Wow, the heat has definitely returned! This week we have been blessed with warm summer heat. This week also marks the opening of the Oregon wildfire season. It is time to start thinking about drying conditions and how that affects your garden and the area around your home. Make sure you know about the dangers of drying plants around your home and how you can prevent wildfires.
Also the heat marks the return of the Oregon Lavender Festival. This week we visit a lavender farm and learn about lavenders, but you can stop by any of the list farms to learn more. Just check out the story below for more details about the festival.
Simple Drip Irrigation
Being green doesn’t mean you can’t have a beautiful garden. It means you should be responsible with the resources that you use. A drip irrigation system is a great way to use your water more efficiently. Mark from Al’s Garden Center (503-726-1162) showed William how easy it is to build a drip system with supplies that many garden centers carry. First Mark recommended that you figure out where you need the water. Then purchase enough materials to cover the amount of lineal footage you need to get the job done. You also want to make sure that you don’t try to water too many pots or planters with your system. Most drip systems use ‘emitters’ to get the water to the plant. There are 2 types of emitters that you can use; a slow drip and a small sprayer. Once you have figured out the number of emitters you want, you just punch a hole in the tubing, attach the small emitter and place it in the plant. If you make a mistake, they even have plugs to patch the hole! If you have any questions you can check with your local independent garden center. Call first to make sure they have all the parts you need.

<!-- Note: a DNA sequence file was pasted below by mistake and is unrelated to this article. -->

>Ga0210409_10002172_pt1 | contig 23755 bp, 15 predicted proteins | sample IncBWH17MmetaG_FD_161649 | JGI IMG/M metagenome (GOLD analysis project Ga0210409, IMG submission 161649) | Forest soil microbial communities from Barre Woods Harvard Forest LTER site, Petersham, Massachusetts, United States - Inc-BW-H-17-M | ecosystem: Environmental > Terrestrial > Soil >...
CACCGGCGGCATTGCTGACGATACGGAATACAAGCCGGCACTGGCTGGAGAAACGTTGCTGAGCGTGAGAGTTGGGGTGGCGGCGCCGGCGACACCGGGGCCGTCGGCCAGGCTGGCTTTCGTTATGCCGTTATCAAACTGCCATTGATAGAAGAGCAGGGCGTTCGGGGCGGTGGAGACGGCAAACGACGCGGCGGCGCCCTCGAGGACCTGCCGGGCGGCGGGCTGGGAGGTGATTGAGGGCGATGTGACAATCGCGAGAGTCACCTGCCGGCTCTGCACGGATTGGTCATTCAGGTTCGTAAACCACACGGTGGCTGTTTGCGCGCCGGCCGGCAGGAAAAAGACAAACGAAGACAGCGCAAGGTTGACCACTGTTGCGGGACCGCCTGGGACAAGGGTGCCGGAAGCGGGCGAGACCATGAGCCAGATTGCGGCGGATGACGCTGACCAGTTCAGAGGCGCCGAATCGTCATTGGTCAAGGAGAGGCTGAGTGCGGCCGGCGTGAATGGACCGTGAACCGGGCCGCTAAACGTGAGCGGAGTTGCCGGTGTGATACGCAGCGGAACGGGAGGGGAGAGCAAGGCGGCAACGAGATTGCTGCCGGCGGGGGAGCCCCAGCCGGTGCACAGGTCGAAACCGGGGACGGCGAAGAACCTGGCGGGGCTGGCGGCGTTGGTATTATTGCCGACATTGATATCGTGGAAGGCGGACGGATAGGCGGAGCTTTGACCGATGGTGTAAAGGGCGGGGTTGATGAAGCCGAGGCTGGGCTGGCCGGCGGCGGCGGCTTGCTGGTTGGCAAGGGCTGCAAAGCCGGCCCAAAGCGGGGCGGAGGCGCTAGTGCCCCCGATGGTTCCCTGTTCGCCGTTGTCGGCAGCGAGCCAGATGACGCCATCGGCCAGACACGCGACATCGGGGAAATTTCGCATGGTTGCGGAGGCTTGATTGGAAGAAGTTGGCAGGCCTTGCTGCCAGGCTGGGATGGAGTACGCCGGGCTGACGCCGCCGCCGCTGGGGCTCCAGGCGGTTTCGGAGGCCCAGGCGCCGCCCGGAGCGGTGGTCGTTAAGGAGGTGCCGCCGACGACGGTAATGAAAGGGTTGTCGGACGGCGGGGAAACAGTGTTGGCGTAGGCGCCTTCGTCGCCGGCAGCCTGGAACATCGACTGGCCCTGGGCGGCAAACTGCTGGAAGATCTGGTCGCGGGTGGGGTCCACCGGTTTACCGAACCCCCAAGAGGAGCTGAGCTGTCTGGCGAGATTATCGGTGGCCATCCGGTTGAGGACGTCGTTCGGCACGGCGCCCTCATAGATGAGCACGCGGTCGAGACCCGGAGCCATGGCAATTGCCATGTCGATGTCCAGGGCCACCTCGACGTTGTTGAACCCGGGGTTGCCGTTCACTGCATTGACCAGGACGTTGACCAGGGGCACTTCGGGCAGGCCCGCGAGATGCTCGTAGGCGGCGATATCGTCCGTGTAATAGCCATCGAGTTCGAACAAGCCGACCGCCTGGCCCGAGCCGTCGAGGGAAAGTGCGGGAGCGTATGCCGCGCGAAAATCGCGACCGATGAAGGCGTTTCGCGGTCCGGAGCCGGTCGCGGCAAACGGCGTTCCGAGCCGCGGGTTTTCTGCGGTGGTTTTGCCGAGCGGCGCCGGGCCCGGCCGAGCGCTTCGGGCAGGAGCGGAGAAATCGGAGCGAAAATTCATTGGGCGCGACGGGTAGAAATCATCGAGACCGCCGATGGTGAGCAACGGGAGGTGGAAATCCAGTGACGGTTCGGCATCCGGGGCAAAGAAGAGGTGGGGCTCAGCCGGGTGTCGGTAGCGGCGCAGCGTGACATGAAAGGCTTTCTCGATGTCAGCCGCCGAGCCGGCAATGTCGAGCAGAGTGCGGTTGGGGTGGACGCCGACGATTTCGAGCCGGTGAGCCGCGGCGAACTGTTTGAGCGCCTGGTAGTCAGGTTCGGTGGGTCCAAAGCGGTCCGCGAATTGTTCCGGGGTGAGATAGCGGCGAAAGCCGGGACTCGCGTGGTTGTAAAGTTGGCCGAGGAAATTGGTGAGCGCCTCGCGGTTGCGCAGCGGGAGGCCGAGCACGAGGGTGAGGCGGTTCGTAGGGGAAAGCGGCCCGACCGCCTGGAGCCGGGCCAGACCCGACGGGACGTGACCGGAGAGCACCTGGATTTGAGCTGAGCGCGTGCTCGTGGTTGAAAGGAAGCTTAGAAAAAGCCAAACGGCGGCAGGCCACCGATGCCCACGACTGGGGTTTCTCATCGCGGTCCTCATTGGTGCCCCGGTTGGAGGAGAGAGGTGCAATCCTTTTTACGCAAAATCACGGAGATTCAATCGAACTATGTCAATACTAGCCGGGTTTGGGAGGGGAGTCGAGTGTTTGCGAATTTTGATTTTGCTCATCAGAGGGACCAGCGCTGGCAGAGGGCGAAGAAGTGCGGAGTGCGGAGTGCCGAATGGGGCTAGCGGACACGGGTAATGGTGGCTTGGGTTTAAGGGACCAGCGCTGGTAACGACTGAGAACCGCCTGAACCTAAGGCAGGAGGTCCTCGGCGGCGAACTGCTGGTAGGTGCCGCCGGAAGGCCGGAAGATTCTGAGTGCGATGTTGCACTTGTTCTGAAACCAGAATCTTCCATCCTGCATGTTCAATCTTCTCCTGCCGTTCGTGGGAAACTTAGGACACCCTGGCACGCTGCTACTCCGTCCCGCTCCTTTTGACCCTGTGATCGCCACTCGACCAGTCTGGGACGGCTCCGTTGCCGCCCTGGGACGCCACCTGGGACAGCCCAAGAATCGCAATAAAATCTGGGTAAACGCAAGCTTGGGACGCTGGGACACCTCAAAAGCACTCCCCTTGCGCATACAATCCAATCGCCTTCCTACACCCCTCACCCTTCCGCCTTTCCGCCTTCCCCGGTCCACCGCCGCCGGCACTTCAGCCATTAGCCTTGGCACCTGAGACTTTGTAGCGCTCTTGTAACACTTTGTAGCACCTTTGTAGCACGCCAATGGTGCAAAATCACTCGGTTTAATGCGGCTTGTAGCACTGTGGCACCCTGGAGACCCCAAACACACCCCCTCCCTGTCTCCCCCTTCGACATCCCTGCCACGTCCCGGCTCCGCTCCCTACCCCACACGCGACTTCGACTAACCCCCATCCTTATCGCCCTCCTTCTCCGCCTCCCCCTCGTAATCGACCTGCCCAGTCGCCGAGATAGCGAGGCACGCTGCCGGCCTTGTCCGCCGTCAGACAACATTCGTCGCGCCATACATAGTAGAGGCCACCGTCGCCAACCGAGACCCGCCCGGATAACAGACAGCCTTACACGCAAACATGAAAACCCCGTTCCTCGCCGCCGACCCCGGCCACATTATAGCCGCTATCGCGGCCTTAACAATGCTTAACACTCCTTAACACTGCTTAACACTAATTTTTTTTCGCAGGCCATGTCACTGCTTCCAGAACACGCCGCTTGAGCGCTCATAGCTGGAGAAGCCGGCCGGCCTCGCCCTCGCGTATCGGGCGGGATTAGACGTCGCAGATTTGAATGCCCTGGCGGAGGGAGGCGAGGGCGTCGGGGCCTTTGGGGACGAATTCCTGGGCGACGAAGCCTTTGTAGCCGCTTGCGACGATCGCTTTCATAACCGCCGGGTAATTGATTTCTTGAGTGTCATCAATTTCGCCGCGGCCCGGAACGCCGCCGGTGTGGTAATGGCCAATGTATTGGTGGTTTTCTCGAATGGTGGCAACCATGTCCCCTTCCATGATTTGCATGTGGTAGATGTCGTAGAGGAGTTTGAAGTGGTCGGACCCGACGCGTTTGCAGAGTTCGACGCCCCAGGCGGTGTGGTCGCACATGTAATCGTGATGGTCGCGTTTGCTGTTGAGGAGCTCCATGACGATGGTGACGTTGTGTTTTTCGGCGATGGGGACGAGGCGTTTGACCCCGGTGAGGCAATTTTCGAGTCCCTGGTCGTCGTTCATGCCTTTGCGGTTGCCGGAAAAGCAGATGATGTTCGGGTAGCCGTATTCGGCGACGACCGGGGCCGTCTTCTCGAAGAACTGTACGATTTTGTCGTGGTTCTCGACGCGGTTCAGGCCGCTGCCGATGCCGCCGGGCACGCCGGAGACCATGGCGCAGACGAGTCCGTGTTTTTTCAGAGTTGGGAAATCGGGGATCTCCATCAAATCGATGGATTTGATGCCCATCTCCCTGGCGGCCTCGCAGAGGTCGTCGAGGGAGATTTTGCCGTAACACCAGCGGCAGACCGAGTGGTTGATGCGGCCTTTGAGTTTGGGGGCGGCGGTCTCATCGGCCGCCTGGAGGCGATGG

Top 5 Lavenders – Festival